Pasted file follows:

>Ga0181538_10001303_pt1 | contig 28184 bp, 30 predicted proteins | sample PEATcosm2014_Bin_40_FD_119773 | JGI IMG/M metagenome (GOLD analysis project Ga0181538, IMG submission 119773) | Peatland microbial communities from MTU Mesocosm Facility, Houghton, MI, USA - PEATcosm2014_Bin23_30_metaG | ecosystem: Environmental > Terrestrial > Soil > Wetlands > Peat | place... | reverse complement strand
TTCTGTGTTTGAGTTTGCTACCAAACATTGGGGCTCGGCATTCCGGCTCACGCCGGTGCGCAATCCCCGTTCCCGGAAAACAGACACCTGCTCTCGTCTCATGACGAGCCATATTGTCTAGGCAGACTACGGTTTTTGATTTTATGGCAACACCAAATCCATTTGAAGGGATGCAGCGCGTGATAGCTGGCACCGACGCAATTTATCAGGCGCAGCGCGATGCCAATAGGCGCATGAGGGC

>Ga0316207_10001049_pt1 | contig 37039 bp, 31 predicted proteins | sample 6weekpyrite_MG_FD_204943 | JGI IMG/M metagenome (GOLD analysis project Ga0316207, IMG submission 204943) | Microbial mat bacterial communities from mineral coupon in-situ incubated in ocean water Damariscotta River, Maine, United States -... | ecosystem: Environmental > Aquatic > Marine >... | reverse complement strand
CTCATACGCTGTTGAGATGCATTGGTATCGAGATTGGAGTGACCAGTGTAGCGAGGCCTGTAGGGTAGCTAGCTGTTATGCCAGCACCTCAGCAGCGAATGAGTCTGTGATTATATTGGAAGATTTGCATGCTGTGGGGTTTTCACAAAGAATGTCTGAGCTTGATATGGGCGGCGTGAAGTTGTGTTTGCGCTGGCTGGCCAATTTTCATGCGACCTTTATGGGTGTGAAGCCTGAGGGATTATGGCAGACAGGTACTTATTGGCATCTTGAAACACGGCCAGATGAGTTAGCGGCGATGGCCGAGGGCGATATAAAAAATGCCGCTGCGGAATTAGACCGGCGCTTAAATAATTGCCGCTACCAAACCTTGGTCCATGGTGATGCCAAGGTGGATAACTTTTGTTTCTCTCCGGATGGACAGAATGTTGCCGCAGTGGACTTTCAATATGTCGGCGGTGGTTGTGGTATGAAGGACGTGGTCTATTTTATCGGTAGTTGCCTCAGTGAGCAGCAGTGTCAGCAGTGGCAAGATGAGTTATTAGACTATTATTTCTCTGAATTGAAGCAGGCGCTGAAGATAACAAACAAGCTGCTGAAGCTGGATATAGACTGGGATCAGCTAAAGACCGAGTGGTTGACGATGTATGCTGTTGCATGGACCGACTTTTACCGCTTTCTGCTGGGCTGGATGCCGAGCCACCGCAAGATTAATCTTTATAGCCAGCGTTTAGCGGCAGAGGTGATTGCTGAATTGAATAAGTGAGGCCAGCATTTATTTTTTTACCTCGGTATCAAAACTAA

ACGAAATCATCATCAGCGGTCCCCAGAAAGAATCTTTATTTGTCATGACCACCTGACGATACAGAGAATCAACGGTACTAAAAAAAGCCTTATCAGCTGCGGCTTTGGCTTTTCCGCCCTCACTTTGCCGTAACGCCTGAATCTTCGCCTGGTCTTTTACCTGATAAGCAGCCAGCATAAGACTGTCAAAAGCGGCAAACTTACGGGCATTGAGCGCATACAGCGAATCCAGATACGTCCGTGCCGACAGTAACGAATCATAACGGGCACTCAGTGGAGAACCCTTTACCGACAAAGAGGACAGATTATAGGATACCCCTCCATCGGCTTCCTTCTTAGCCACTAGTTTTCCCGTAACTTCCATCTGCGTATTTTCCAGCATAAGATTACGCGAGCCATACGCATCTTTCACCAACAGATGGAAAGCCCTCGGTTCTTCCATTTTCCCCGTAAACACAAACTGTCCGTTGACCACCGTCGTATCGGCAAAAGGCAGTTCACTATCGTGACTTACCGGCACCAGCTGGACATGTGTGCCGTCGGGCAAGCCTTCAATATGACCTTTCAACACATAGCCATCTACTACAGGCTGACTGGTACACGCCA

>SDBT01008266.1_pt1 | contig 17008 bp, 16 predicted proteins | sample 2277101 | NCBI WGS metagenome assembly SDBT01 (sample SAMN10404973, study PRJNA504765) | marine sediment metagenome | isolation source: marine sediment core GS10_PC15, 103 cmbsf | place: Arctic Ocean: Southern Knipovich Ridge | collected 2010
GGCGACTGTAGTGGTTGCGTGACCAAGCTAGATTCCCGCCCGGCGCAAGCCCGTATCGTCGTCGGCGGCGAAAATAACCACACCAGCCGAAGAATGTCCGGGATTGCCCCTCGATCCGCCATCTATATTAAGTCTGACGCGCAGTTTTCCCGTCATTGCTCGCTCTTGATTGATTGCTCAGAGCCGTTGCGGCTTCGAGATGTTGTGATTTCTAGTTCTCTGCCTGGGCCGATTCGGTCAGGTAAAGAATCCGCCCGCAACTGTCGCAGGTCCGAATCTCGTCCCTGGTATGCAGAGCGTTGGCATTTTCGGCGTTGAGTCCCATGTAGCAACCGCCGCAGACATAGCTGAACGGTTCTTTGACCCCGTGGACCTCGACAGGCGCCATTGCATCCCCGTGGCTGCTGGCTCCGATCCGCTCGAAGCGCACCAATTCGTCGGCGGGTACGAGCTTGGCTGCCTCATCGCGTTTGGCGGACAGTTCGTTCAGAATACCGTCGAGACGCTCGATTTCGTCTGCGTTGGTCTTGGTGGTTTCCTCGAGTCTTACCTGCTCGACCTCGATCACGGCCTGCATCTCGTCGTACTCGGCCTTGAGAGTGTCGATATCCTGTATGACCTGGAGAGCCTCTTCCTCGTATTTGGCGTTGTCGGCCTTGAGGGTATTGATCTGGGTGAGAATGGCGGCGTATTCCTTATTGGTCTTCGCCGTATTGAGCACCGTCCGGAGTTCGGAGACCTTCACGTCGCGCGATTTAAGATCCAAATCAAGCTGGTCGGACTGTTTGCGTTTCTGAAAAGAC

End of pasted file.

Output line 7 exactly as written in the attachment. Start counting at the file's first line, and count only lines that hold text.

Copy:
GGCGACTGTAGTGGTTGCGTGACCAAGCTAGATTCCCGCCCGGCGCAAGCCCGTATCGTCGTCGGCGGCGAAAATAACCACACCAGCCGAAGAATGTCCGGGATTGCCCCTCGATCCGCCATCTATATTAAGTCTGACGCGCAGTTTTCCCGTCATTGCTCGCTCTTGATTGATTGCTCAGAGCCGTTGCGGCTTCGAGATGTTGTGATTTCTAGTTCTCTGCCTGGGCCGATTCGGTCAGGTAAAGAATCCGCCCGCAACTGTCGCAGGTCCGAATCTCGTCCCTGGTATGCAGAGCGTTGGCATTTTCGGCGTTGAGTCCCATGTAGCAACCGCCGCAGACATAGCTGAACGGTTCTTTGACCCCGTGGACCTCGACAGGCGCCATTGCATCCCCGTGGCTGCTGGCTCCGATCCGCTCGAAGCGCACCAATTCGTCGGCGGGTACGAGCTTGGCTGCCTCATCGCGTTTGGCGGACAGTTCGTTCAGAATACCGTCGAGACGCTCGATTTCGTCTGCGTTGGTCTTGGTGGTTTCCTCGAGTCTTACCTGCTCGACCTCGATCACGGCCTGCATCTCGTCGTACTCGGCCTTGAGAGTGTCGATATCCTGTATGACCTGGAGAGCCTCTTCCTCGTATTTGGCGTTGTCGGCCTTGAGGGTATTGATCTGGGTGAGAATGGCGGCGTATTCCTTATTGGTCTTCGCCGTATTGAGCACCGTCCGGAGTTCGGAGACCTTCACGTCGCGCGATTTAAGATCCAAATCAAGCTGGTCGGACTGTTTGCGTTTCTGAAAAGAC